The next section is a list of their works, taken primarily from Siren, who is the only one that I know of that has attempted this. Section 5 lists all the reproductions of the works that I could obtain. There is no collection of its kind that I have seen.

Section 6 includes reproductions and the comments express my understanding of some of them.

Section 7 is on Shih Ko and is included to pinpoint the Zen painter's achievement. Here all the problems of studying this subject arise. Shih Ko is supposed to be an earlier painter, but his work seems to depend on Liang Kai's innovations.

Section 8 contains evidence of a great Zen transformation that is taking place in America. It is a grab-bag of sentences with Zen in them, written by famous people. Considering the traditionally intimate relation between Zen and painting, the number of sentences alone would justify seeking out the oldest and unsurpassed Zen painters. It is necessary to note how Zen is being introduced here to see how it might influence painters.

Section 9 asks if there is evidences that contemporary artists are interested in Zen. There are a few sentences which suggest that the answer is Yes. A truly Zen painter wouldn't write anything but nonsense, especially for mass media, and most of the contemporaries do just that. I did not find much evidence that contemporary painters are interested in Zen painting.

In Section 10, I compare the Zen paintings to some contemporary American work. The differences due to the radically different traditions of Eastern and Western painting cannot be considered, though I feel they are great. Neither can the similarities due to mutual stylistic influence be traced. I simply take the same visual approach as in looking at the reproductions of Zen paintings and find similar characteristics in contemporary ones. There is no attempt at a definitive comparison. I believe a painter deals with world-views in his painting, if at all.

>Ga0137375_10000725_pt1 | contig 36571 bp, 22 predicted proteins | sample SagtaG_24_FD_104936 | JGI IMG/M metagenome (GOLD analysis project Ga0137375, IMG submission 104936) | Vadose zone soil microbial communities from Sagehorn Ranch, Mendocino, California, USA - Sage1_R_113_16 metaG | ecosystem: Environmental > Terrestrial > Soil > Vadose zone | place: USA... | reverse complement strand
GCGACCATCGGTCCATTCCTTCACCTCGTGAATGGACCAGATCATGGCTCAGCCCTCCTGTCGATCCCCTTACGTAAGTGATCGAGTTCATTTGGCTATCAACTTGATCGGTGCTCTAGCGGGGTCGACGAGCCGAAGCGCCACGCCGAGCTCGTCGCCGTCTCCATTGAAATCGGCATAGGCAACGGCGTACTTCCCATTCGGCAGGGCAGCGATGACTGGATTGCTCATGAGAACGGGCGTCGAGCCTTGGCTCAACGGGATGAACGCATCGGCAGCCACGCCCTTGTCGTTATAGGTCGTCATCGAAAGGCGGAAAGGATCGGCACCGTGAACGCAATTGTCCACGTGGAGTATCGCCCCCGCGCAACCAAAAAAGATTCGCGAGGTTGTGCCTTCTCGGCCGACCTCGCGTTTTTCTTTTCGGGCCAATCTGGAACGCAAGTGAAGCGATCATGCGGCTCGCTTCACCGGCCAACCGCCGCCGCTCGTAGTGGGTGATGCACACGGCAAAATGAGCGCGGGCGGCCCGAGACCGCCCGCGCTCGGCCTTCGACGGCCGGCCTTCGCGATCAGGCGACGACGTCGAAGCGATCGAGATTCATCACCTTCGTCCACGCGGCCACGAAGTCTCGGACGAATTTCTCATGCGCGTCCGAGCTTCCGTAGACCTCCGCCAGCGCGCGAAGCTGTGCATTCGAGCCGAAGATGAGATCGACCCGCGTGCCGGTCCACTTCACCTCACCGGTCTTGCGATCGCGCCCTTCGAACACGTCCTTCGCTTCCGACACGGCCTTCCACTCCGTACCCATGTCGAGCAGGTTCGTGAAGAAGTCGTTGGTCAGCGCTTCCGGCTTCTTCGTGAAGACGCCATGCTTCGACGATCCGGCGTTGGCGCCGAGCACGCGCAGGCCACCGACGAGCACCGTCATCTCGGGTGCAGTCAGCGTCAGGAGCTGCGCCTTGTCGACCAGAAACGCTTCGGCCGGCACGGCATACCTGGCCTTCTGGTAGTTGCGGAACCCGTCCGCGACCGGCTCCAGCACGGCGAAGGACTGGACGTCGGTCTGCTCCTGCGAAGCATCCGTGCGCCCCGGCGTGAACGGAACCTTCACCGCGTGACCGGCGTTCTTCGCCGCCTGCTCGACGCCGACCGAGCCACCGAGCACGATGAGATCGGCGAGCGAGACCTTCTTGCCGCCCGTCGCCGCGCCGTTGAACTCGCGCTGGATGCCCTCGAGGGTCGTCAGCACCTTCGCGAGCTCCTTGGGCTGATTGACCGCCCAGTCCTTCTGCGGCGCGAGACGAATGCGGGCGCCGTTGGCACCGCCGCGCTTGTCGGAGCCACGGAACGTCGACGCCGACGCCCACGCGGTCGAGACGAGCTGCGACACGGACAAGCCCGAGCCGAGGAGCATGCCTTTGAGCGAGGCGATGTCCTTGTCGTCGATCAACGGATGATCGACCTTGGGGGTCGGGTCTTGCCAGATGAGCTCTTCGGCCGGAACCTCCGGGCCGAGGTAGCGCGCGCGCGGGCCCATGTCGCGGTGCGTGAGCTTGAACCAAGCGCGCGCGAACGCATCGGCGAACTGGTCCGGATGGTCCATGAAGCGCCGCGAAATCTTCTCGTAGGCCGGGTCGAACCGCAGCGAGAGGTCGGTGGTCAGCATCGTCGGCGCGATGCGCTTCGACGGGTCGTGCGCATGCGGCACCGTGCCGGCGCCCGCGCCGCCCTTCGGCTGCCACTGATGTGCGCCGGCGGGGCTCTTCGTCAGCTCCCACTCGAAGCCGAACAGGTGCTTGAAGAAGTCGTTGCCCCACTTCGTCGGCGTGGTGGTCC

I wish to thank Mr. Mather, Mr. Copeland, Mr. Torbert, and Mr. Thomas for their helpful suggestions in preparing this paper.

About the online edition

In 1960, I typed the original thesis on an ancient upright Underwood typewriter, with three carbon copies. The circulating library copy is WILS CLSM -- 378.7M66 OL6402, available from the U of M Wilson Library. In it, several words have special accent characters, added manually. Since these words now commonly appear in English without the accent marks, I'm omitting them online.

I choose to leave out some of the hyphens and apostrophes in names. The original is Mu-Ch'i, now Mu Chi. The original is Liang K'ai, now Liang Kai.

Where HTML formatting is available, I use it instead of the previous conventions. For example, a book title appears in italics, rather than "quotation marks". Acronyms were dotted with periods, now they are not. For example, University of Minnesota was U. of M. but now it is U of M.

I've followed the example of a recently published Zen book in many things. However, I'm not using the long-vowel accent. There are too many pronunciation issues with words from the orient and I choose the simpler presentation in plain English. The name of the patriarch Bodhidharma is spelled "Boddhidarma" in the 1959 version.

Other comments

For the web, I've added explanatory notes within braces {such as these}, to separate them from parenthetical comments (such as this) in the text. In the original text, footnotes appear at the bottom of the page; on the web, the footnote references appear in braces immediately after the item.

The original reproductions are fuzzy, poorly-lit photographs. I add URLs to web sites with better images when I find them.

I would not write this thesis today. I see much of it as the bravado of youth and inexperience. Aside from technical errors, some judgmental statements without justification are intellectual travesties. To counterbalance, see the antithesis.

My purpose in publishing the thesis after a lapse of 40 years is to: